s m A wherein R, R, Y, Z, m, n and A are as defined hereinbefore and R represents an alkyl group with a molar excess of a phenol having the formula:

wherein X is as defined hereinbefore in the presence of a basic condensing agent at an elevated temperature.

2. A process in accordance with claim 1 wherein the molar proportion of the phenol is about to about 75 times that of the 9-alkylthiocarbocyanine compound.

3. A process in accordance with claim 1 wherein the molar proportion of the phenol is about 30 to 55 times that of the 9-alkylthiocarbocyanine compound.

4. A process in accordance with claim 1 wherein the reaction is carried out at the reflux temperature of the reaction mixture.

5. A process in accordance with claim 2 wherein the reaction is carried out at the reflux temperature of the reaction mixture.

6. A process in accordance with claim 3 wherein the reaction is carried out at the reflux temperature of the reaction mixture.

7. A process in accordance with claim 1 wherein the reaction is carried out in a heat conductive reaction vessel in which at least a portionof the reaction vessel which is in contact with the reaction mixture is heated until the external surface temperature thereof is in the range of about 235C. to about 245C.

8. A process in accordance with claim 2 wherein the reaction is carried out in a heat conductive reaction vessel in which at least a portion of the reaction vessel which is in contact with the reaction mixture is heated until the external surface temperature thereof is in the range of about 235C. to about 245C.

9. A process in accordance with claim 3 wherein the reaction is carried out in a heat conductive reaction vessel in which at least a portion of the reaction vessel which is in contact with the reaction mixture is heated until the external surface temperature thereof is in the range of about 235C. to about 245C.

10. A process in accordance with claim 1 for preparing 3,3'-diethyl-9-phenoxythiacarbocyanine iodide which comprises reacting 3 ,3 '-diethyl-9- ethylthiothiacarbocyanine iodide with a molar excess of phenol in the presence of a basic condensing agent at an elevated temperature.

11. A process in accordance with claim 10 wherein the molar roportion of phenol is about 2O to about times tha? o the 9-et ylthiothiacarbocyanine compound.

12. A process in accordance with claim 10 wherein the molar proportion of phenol is about 30 to about 55 times that of the 9-ethylthiothiacarbocyanine compound.

13. A process in accordance with claim 1 for preparing 3,3-diethyl-9-phenoxy-4,5;4,5 '-dibenzothiacarbocyanine ethylsulfate which comprises reacting 3,3- diethyl-9-ethylthio-4,5 ;4 ,5 '-dibenzothiacarbocyanine ethylsulfate with a molar excess of phenol in the presence of base condensing agent at an elevated temperature.

14. A process in accordance with claim 13 wherein the molar proportion of phenol is about 20 to about 75 times that of the dibenzothiacarbocyanine compound.

15. A process in accordance with claim 13 wherein the molar proportion of phenol is about 30 to about 55 times that of the dibenzothiacarbocyanine compound.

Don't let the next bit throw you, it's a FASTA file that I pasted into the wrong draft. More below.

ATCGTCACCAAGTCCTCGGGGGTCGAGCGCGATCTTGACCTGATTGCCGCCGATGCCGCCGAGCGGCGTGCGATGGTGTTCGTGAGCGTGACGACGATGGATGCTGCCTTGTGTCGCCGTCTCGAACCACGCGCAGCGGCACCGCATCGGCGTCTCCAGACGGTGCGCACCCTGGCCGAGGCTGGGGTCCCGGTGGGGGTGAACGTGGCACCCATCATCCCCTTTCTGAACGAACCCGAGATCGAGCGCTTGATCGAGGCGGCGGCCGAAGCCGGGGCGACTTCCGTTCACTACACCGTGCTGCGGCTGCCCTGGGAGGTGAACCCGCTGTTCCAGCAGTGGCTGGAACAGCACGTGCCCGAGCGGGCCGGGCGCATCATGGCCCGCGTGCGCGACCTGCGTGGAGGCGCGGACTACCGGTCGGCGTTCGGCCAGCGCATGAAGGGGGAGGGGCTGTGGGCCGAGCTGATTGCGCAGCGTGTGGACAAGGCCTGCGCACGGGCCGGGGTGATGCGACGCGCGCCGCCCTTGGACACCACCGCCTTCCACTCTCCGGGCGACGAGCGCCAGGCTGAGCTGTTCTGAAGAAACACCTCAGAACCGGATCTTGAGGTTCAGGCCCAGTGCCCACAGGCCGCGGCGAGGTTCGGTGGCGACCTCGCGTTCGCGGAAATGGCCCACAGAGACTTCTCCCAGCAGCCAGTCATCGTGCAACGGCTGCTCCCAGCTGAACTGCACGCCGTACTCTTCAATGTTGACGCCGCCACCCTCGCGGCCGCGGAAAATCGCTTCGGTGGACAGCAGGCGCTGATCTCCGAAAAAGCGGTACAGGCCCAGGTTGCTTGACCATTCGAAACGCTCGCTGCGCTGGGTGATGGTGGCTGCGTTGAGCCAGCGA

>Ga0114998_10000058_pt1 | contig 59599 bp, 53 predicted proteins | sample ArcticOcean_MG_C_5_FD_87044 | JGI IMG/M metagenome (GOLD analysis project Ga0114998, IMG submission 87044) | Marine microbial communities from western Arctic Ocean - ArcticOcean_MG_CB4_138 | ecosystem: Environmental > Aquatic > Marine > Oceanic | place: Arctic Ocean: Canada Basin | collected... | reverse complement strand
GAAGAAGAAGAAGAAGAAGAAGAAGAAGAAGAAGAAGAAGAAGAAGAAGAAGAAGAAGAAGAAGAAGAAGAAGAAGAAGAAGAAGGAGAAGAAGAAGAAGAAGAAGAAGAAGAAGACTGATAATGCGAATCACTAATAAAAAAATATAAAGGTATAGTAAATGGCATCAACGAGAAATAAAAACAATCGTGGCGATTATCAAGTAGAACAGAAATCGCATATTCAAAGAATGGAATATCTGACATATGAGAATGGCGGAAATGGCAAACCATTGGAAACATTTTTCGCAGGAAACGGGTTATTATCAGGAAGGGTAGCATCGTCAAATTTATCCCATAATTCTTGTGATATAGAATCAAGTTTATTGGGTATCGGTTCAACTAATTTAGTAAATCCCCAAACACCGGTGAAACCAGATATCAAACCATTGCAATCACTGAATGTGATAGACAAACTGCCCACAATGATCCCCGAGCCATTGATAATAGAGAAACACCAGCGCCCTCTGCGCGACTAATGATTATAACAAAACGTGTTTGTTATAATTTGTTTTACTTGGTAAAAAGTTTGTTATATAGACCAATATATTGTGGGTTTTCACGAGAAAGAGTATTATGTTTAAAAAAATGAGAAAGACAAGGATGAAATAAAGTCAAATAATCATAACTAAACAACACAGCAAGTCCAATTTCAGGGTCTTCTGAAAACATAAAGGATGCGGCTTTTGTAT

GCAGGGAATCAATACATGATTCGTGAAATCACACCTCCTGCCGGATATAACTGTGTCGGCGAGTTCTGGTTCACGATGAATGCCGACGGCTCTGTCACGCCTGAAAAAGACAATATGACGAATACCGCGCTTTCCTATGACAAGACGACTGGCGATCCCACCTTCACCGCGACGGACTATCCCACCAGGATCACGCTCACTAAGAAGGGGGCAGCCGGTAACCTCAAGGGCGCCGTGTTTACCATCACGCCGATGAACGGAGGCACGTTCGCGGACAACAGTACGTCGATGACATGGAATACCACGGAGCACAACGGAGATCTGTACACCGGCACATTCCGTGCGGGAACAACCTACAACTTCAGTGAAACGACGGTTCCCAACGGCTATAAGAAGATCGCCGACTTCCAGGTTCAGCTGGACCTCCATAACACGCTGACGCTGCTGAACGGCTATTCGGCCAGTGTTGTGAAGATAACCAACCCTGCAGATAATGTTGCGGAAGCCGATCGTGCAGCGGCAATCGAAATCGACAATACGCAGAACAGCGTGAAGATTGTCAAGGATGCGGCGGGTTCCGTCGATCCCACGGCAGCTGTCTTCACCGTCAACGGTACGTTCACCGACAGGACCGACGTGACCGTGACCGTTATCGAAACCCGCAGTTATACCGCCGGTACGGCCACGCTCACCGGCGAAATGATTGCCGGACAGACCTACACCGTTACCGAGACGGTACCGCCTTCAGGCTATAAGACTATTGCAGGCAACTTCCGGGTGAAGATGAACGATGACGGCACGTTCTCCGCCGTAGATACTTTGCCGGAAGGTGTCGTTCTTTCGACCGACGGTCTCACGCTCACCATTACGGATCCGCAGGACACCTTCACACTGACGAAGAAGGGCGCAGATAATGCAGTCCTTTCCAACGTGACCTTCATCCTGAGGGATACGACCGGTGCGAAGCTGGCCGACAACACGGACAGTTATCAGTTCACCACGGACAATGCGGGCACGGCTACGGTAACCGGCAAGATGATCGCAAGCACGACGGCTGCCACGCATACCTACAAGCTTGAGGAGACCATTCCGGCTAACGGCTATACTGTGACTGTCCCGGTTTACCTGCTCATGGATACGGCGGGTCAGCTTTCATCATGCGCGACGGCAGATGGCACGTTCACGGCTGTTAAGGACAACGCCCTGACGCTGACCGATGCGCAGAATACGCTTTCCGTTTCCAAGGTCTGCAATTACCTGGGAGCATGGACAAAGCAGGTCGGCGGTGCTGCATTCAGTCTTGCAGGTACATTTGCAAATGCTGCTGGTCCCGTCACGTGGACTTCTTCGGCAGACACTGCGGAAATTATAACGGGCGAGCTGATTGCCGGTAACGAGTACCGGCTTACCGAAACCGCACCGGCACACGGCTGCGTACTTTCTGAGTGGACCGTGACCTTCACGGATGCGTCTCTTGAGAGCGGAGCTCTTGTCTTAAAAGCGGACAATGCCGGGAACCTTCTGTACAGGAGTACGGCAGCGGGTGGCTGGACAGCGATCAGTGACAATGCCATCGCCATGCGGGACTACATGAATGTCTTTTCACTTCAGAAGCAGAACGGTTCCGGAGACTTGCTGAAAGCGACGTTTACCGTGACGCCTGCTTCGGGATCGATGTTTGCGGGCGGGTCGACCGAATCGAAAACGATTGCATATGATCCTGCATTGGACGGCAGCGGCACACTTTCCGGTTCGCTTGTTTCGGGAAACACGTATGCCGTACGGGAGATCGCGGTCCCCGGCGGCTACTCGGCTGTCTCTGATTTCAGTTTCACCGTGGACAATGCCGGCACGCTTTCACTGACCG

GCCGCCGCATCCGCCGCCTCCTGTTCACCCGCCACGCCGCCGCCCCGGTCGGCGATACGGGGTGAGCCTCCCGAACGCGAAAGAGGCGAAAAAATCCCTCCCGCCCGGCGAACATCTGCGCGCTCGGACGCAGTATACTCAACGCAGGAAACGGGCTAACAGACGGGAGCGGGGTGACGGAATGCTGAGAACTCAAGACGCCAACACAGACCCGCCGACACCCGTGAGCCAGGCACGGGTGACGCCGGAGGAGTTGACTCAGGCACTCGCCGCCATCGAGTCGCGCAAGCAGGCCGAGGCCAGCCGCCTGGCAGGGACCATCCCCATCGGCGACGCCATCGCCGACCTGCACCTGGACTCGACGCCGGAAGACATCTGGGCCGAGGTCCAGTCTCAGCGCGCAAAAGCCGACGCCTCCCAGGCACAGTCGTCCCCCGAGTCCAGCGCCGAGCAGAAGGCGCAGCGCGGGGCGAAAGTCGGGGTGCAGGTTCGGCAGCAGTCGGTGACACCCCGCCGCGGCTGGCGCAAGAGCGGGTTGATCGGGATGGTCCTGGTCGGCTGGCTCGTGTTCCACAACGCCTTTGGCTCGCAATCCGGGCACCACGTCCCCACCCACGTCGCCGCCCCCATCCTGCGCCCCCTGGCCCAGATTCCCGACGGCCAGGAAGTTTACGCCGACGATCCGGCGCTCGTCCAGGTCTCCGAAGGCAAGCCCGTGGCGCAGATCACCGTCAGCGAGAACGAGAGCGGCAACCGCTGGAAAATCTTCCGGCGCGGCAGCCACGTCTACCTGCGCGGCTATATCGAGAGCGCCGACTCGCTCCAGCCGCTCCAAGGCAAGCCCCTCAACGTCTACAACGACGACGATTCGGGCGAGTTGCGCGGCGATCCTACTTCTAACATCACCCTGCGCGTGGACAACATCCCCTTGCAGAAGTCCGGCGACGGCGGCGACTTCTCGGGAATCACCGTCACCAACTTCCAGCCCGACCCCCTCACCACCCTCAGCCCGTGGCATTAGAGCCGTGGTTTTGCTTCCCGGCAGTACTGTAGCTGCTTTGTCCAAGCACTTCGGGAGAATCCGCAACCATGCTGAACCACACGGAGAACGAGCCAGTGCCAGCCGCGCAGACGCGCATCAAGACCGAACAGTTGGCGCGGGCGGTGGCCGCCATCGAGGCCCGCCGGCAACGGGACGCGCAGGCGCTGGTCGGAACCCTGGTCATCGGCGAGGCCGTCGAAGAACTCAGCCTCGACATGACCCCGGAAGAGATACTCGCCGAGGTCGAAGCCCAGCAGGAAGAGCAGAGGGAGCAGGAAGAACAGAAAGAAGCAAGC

16. A process in accordance with claim 1 for preparing 3,3'-dimethyI-9-phenoxy-4,5;4',5'-dibenzothiacarbocyanine p-toluenesulfonate which comprises reacting 3 ,3 -dimethyl-9-methylthio4,5 ;4",5 dibenzothiacarbocyanine p-toluenesulfonate with a molar excess of phenol in the presence of a basic condensing agent at an elevated temperature.

17. A process in accordance with claim 16 wherein the molar proportion of phenol is about 20 to about 75 times that of the dibenzothiacarbocyanine compound.

18. A process in accordance with claim 16 wherein the molar proportion of phenol is about 30 to about 55 times that of the dibenzothiacarbocyanine compound.

19. A process in accordance with claim 1 for preparing 3,3'-diethyl-9-phenoxy-4,5-benzothiacarbocyanine iodide which comprises reacting 3,3'-diethyl-9- ethylthio-4,S-benzothiacarbocyanine iodide with a molar excess of phenol in the presence of a basic condensing agent at an elevated temperature.

20. A process in accordance with claim 19 wherein the molar proportion of phenol is about 20 to about 75 times that of the benzothiacarbocyanine compound.

21. A process in accordance with claim 19 wherein the molar proportion of phenol is about 30 to about 55 times that of the benzothiacarbocyanine compound.

22. A process in accordance with claim 1 for preparing 3 ,3 '-diethyl-9-phenoxyselenathiacarbocyanine iodide which comprises reacting 3,3'-diethyl-9- ethylthioselenathiacarbocyanine iodide with a molar excess of phenol in the presence of a basic condensing agent at an elevated temperature.

22. A process in accordance with claim 22 wherein the molar proportion of phenol is about 20 to about 75 times that of the 9-ethylthioselenathiacarbocyanine compound.

24. A process in accordance with claim 22 wherein the molar proportion of phenol is about 30 to about 55 times that of the 9-ethylthioselenathiacarbocyanine compound.

t l 4! t

Patent Citations
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FR1112495A * Title not available
Non-Patent Citations
Reference
1 *Hamer, The Cyanine Dyes and Related Compounds, pages 159 160 and 186 187, Interscience Publishers, Inc. NY (1964).
Referenced by
Citing PatentFiling datePublication dateApplicantTitle
US5227495 *Jan 10, 1991Jul 13, 1993Fuji Photo Film Co., Ltd.Cyanine compound having a hetero ring containing an imidazole nucleus fused to a naphthoquinone nucleus
US6749218Mar 13, 2002Jun 15, 2004Automotive Technologies International, Inc.Externally deployed airbag system
US6755273Mar 13, 2002Jun 29, 2004Automotive Technologies International, Inc.Combined airbag inflation and occupant displacement enabling method and apparatus
US20020166710 *Jun 26, 2002Nov 14, 2002Breed David S.Method and apparatus for deploying airbags
Classifications
U.S. Classification548/121, 548/146, 548/156, 548/302.1, 548/235, 548/159, 548/150, 548/219, 548/120, 548/181, 430/584, 548/217, 430/926, 548/314.4, 548/305.7, 548/205
International ClassificationC09B23/01, G03C1/18
Cooperative ClassificationG03C1/18, C09B23/0025, Y10S430/127
European ClassificationG03C1/18, C09B23/00B4